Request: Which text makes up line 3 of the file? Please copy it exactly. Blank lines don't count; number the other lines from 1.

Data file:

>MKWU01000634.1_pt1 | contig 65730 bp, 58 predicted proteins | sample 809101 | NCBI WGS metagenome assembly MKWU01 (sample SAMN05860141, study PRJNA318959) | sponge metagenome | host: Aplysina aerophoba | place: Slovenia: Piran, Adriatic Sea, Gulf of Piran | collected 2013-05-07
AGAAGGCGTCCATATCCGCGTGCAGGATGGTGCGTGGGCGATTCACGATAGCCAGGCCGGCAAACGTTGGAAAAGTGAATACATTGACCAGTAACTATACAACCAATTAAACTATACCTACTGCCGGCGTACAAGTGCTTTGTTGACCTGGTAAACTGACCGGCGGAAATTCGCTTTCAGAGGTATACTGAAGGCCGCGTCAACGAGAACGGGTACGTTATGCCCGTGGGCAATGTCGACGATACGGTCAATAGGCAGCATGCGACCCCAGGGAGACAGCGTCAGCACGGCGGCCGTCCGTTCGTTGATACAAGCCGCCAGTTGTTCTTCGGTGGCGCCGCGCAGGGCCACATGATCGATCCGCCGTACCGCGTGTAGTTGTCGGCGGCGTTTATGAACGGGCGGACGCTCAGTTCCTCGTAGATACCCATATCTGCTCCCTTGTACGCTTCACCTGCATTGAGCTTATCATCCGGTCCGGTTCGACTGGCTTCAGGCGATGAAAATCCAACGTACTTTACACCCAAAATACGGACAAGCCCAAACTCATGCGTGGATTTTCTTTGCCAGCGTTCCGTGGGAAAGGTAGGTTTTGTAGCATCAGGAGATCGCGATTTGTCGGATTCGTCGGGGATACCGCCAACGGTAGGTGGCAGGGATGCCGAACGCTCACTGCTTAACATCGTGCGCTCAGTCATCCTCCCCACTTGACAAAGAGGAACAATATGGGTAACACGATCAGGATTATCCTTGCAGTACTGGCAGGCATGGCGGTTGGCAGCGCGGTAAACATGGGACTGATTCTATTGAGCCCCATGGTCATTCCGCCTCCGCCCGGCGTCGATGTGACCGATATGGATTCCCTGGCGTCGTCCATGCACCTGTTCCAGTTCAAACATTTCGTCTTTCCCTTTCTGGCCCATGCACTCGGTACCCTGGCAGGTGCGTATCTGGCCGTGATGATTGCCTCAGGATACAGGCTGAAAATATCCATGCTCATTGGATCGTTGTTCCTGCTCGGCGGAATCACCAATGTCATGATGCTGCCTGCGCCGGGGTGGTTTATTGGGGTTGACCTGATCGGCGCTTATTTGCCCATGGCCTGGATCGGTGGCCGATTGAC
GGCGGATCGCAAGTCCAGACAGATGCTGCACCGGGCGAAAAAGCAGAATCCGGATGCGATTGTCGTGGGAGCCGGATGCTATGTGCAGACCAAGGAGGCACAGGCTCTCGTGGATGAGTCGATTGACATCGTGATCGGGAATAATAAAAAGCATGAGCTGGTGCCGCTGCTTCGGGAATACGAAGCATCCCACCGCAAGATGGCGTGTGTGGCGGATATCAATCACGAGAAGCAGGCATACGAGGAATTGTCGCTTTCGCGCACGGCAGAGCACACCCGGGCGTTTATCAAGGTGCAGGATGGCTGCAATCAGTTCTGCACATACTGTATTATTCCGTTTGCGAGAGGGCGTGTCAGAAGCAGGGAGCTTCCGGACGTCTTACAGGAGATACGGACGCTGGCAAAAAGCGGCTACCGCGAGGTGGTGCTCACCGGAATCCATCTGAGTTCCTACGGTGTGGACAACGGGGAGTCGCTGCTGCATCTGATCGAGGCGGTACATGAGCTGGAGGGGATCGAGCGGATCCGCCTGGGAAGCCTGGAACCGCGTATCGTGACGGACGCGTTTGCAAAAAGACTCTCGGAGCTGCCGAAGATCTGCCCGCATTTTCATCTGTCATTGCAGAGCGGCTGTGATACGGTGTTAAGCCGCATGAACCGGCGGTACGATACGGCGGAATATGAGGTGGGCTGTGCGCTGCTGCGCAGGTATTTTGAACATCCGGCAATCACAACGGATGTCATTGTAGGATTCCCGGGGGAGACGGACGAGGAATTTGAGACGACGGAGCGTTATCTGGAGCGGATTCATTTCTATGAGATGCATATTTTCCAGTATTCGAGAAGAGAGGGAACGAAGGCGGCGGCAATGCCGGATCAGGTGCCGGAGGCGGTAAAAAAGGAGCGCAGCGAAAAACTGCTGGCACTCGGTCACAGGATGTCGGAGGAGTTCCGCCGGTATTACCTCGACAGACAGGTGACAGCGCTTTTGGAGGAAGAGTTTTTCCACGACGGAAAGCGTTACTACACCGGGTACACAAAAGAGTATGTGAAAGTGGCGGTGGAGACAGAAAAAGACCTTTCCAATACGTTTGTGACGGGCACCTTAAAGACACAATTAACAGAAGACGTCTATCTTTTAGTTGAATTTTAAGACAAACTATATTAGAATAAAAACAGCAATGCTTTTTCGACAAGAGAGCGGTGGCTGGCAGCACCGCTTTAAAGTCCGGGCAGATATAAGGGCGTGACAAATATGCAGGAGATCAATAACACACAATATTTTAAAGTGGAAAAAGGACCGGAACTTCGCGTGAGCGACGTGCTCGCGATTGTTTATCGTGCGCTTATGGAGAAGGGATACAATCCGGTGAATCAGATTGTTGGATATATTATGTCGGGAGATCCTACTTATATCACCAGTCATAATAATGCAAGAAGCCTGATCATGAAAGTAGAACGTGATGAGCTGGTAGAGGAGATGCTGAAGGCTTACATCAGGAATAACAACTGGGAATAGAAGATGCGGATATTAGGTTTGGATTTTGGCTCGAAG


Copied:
GGCGGATCGCAAGTCCAGACAGATGCTGCACCGGGCGAAAAAGCAGAATCCGGATGCGATTGTCGTGGGAGCCGGATGCTATGTGCAGACCAAGGAGGCACAGGCTCTCGTGGATGAGTCGATTGACATCGTGATCGGGAATAATAAAAAGCATGAGCTGGTGCCGCTGCTTCGGGAATACGAAGCATCCCACCGCAAGATGGCGTGTGTGGCGGATATCAATCACGAGAAGCAGGCATACGAGGAATTGTCGCTTTCGCGCACGGCAGAGCACACCCGGGCGTTTATCAAGGTGCAGGATGGCTGCAATCAGTTCTGCACATACTGTATTATTCCGTTTGCGAGAGGGCGTGTCAGAAGCAGGGAGCTTCCGGACGTCTTACAGGAGATACGGACGCTGGCAAAAAGCGGCTACCGCGAGGTGGTGCTCACCGGAATCCATCTGAGTTCCTACGGTGTGGACAACGGGGAGTCGCTGCTGCATCTGATCGAGGCGGTACATGAGCTGGAGGGGATCGAGCGGATCCGCCTGGGAAGCCTGGAACCGCGTATCGTGACGGACGCGTTTGCAAAAAGACTCTCGGAGCTGCCGAAGATCTGCCCGCATTTTCATCTGTCATTGCAGAGCGGCTGTGATACGGTGTTAAGCCGCATGAACCGGCGGTACGATACGGCGGAATATGAGGTGGGCTGTGCGCTGCTGCGCAGGTATTTTGAACATCCGGCAATCACAACGGATGTCATTGTAGGATTCCCGGGGGAGACGGACGAGGAATTTGAGACGACGGAGCGTTATCTGGAGCGGATTCATTTCTATGAGATGCATATTTTCCAGTATTCGAGAAGAGAGGGAACGAAGGCGGCGGCAATGCCGGATCAGGTGCCGGAGGCGGTAAAAAAGGAGCGCAGCGAAAAACTGCTGGCACTCGGTCACAGGATGTCGGAGGAGTTCCGCCGGTATTACCTCGACAGACAGGTGACAGCGCTTTTGGAGGAAGAGTTTTTCCACGACGGAAAGCGTTACTACACCGGGTACACAAAAGAGTATGTGAAAGTGGCGGTGGAGACAGAAAAAGACCTTTCCAATACGTTTGTGACGGGCACCTTAAAGACACAATTAACAGAAGACGTCTATCTTTTAGTTGAATTTTAAGACAAACTATATTAGAATAAAAACAGCAATGCTTTTTCGACAAGAGAGCGGTGGCTGGCAGCACCGCTTTAAAGTCCGGGCAGATATAAGGGCGTGACAAATATGCAGGAGATCAATAACACACAATATTTTAAAGTGGAAAAAGGACCGGAACTTCGCGTGAGCGACGTGCTCGCGATTGTTTATCGTGCGCTTATGGAGAAGGGATACAATCCGGTGAATCAGATTGTTGGATATATTATGTCGGGAGATCCTACTTATATCACCAGTCATAATAATGCAAGAAGCCTGATCATGAAAGTAGAACGTGATGAGCTGGTAGAGGAGATGCTGAAGGCTTACATCAGGAATAACAACTGGGAATAGAAGATGCGGATATTAGGTTTGGATTTTGGCTCGAAG